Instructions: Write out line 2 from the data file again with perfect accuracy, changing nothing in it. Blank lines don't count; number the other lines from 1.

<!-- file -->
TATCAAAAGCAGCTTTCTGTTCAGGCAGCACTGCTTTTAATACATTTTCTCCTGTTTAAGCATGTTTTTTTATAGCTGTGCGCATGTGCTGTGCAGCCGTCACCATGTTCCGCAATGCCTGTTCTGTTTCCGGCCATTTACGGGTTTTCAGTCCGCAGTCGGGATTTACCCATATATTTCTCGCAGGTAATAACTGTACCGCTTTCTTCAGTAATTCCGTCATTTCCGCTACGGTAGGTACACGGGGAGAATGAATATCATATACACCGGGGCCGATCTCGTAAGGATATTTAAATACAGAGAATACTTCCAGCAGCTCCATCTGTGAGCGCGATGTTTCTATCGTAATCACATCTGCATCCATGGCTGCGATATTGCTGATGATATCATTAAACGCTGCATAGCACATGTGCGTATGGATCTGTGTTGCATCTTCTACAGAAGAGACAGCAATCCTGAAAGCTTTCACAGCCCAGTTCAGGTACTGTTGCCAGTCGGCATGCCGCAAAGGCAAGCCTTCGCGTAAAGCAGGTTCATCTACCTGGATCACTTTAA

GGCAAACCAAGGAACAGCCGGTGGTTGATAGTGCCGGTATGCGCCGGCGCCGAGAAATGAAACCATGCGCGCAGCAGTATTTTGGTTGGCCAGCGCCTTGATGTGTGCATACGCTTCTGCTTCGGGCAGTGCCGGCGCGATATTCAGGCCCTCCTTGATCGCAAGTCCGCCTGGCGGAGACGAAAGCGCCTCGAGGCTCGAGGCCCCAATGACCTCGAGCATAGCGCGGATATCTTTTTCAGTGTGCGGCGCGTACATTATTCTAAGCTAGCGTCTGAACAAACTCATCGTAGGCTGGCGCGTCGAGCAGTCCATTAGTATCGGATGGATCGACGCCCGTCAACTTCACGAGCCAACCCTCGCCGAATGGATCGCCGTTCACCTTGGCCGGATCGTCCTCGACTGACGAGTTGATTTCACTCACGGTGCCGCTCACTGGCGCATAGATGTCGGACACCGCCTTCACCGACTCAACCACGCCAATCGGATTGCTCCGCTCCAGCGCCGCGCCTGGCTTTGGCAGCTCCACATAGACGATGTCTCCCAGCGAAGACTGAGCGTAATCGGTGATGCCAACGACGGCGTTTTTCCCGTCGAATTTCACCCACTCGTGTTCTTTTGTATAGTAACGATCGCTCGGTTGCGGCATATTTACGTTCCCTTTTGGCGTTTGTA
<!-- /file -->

GGCAAACCAAGGAACAGCCGGTGGTTGATAGTGCCGGTATGCGCCGGCGCCGAGAAATGAAACCATGCGCGCAGCAGTATTTTGGTTGGCCAGCGCCTTGATGTGTGCATACGCTTCTGCTTCGGGCAGTGCCGGCGCGATATTCAGGCCCTCCTTGATCGCAAGTCCGCCTGGCGGAGACGAAAGCGCCTCGAGGCTCGAGGCCCCAATGACCTCGAGCATAGCGCGGATATCTTTTTCAGTGTGCGGCGCGTACATTATTCTAAGCTAGCGTCTGAACAAACTCATCGTAGGCTGGCGCGTCGAGCAGTCCATTAGTATCGGATGGATCGACGCCCGTCAACTTCACGAGCCAACCCTCGCCGAATGGATCGCCGTTCACCTTGGCCGGATCGTCCTCGACTGACGAGTTGATTTCACTCACGGTGCCGCTCACTGGCGCATAGATGTCGGACACCGCCTTCACCGACTCAACCACGCCAATCGGATTGCTCCGCTCCAGCGCCGCGCCTGGCTTTGGCAGCTCCACATAGACGATGTCTCCCAGCGAAGACTGAGCGTAATCGGTGATGCCAACGACGGCGTTTTTCCCGTCGAATTTCACCCACTCGTGTTCTTTTGTATAGTAACGATCGCTCGGTTGCGGCATATTTACGTTCCCTTTTGGCGTTTGTA